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Archive for the ‘Exhibitions’ Category

Of the rábanos from Noche de Rábanos, this radish sculpture of Cuauhtémoc, the last Aztec emperor of Tenochtitlan, was my favorite.

Cuauhtémoc portrayed in radishes

“Cuauhtémoc: El Último Gran Emperador Azteca” by José Yehú Santos Aguilar took second place in the Free Radish category.

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It was a year I’m sure many would like to forget; it was disastrous for the planet AND her inhabitants.  For me, on this last day of the year, I choose to reflect on the beauty, joy, love, and new adventures that I was fortunate to experience.

I welcomed 2016 in the San Francisco Bay Area at my childhood home, now my younger son’s domicile.  Thus on New Year’s Day, I made æbleskiver (Danish pancakes) using my great grandmother’s recipe and her, well over 100 year old, cast iron pan.

Æbleskiver on New Year's Day 2016; a family tradition

Æbleskiver on New Year’s Day 2016; a family tradition.

Back in Oaxaca, February brought a community Día de Amor y Amistad fiesta in my apartment complex.  Have I mentioned?  I have wonderful neighbors!

Valentine's Day party

Valentine’s Day party decorations in the patio.

March was unseasonably hot, but the blue skies and flamboyant trees beginning to bloom made it bearable.

Flamboyant trees, Santo Domingo de Guzmán, and agave

Flamboyant trees, Santo Domingo de Guzmán, and agave.

April took me to Cuba, a lifelong dream finally realized.  It was more fascinating, confounding, and fabulous than I had ever expected.

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View from the Hotel Habana Riviera.

By May, the flamboyant trees had leafed out and were in full bloom — and we needed it, as the hot-hot-hot temperatures continued.

Flamboyant trees and Santo Domingo de Guzmán looking picture perfect.

Flamboyant trees and Santo Domingo de Guzmán looking picture perfect.

A calavera on the streets of Oaxaca in June?  Absolutely!  She knows no season.

Sad calavera standing on the sidewalk.

Sad calavera standing on the sidewalk.

And, then there was July!  So much to see and do, this month warrants three images.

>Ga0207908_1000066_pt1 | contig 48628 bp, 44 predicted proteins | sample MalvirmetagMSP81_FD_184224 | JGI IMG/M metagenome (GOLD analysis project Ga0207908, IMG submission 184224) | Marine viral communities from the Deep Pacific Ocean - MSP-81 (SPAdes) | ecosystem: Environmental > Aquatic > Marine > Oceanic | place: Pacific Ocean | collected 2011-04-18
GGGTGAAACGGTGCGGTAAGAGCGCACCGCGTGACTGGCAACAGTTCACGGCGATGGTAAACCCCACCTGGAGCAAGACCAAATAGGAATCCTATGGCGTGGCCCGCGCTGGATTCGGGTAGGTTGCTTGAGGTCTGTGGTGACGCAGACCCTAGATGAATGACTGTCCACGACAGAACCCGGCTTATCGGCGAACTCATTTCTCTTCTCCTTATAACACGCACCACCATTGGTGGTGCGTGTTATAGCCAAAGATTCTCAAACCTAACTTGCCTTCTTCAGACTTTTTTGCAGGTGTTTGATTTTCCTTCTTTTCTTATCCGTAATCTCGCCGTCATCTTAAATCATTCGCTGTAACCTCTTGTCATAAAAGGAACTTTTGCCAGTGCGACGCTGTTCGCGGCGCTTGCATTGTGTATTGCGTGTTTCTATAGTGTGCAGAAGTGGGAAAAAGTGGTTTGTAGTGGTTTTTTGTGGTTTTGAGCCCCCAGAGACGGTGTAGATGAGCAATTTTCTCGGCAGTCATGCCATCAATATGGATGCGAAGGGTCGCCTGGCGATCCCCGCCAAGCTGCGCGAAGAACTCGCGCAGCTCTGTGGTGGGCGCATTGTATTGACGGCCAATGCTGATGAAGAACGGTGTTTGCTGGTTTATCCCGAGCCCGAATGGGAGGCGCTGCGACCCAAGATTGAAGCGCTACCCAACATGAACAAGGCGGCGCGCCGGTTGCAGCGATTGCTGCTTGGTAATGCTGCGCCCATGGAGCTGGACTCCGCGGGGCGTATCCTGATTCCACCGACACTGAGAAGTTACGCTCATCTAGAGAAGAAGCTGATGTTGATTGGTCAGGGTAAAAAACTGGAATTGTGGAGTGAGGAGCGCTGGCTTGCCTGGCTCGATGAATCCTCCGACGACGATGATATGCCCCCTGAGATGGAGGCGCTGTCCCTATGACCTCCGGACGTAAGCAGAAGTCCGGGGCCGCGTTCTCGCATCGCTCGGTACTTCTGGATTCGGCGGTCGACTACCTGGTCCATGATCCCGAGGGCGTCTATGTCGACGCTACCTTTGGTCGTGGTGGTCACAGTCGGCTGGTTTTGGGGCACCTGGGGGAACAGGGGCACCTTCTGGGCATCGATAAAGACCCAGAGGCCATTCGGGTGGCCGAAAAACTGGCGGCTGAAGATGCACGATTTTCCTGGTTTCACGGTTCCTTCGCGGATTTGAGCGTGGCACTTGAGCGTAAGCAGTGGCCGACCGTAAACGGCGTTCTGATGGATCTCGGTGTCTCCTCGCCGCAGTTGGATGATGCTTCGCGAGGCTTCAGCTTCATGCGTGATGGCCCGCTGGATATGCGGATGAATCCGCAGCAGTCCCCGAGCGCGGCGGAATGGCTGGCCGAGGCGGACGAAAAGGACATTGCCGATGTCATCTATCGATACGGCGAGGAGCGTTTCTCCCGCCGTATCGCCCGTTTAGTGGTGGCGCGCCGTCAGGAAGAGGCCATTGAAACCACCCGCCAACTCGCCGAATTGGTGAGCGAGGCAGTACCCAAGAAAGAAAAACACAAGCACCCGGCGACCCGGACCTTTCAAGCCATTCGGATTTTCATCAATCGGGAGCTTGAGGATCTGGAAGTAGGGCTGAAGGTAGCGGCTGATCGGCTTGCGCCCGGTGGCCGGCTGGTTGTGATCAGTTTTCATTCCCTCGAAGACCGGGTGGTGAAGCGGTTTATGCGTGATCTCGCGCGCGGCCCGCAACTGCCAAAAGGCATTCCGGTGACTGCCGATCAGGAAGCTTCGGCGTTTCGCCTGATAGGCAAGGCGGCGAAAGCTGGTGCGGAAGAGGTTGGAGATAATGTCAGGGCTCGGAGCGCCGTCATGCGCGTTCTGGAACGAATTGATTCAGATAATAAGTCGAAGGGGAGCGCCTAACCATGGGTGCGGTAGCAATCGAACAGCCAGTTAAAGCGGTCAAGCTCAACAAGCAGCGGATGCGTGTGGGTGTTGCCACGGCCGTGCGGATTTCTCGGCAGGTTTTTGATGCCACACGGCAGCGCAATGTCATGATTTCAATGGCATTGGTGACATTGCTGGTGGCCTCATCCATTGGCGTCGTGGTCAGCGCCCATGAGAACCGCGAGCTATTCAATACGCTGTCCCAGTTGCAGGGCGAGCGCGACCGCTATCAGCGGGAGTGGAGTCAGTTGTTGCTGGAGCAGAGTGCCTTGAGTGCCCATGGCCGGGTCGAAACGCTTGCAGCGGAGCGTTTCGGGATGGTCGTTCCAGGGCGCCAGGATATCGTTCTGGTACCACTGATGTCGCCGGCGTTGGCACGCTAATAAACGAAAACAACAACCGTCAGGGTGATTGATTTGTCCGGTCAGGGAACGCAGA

Indigenous pipe and drums lead off the first, and stormy, Guelaguetza desfile.

Indigenous pipe and drums lead off the first, and stormy, Guelaguetza desfile.

El Jardín Etnobotánico was again the site of the Mole Festival.  So beautiful!

El Jardín Etnobotánico was again the site of the Mole Festival. So beautiful!

Vela Vinnii Gaxheé parade float, waiting.

Vela Vinnii Gaxheé parade float waiting for the Intrepidas to board.

The rainy season was in full force in August and I loved standing on my terrace watching the storms approach, though sometimes they didn’t make it all the way to Casita Colibrí.  Microclimates!

Storm approaching the city from the south.

Storm approaching the city from the south.

September brought the second major feast day in Teotitlán del Valle:  Fiesta a la Natividad de la Virgen María.

Bringing the canastas to the church for the unmarried women and girls to carry in the convite.

Bringing canastas to the church for the unmarried women and girls to carry in the convite.

I was in California from late September to early October, and when I returned there was a new exhibition in the courtyard of the Museo de Arte Prehispánico de México Rufino Tamayo.

Some of the 2501 migrant sculptures by Alejandro Santiago.

Some of the 2501 migrant sculptures by the late Alejandro Santiago.

For the past couple of years, one of my destinations on November 1 has been the panteón in Tlacolula de Matamoros; its beauty and tranquility always take my breath away.

Under the shade of the daughters of the tule tree, the chapel in the panteón.

Light and shadows cast by the daughters of the Tule tree, play off the colors of the chapel in the panteón.

Later in November, I spent a delightful Thanksgiving with family and friends on the east coast of the USA, but returned to spend Christmas in Oaxaca for the first time in three years.  It was just as joyous and colorful as I remembered!

Nochebuena angels on a float in the zócalo.

Nochebuena angels on a float in the zócalo.

These three are the future; let’s vow to do all we can to give them a better world than the 2016 one that is departing.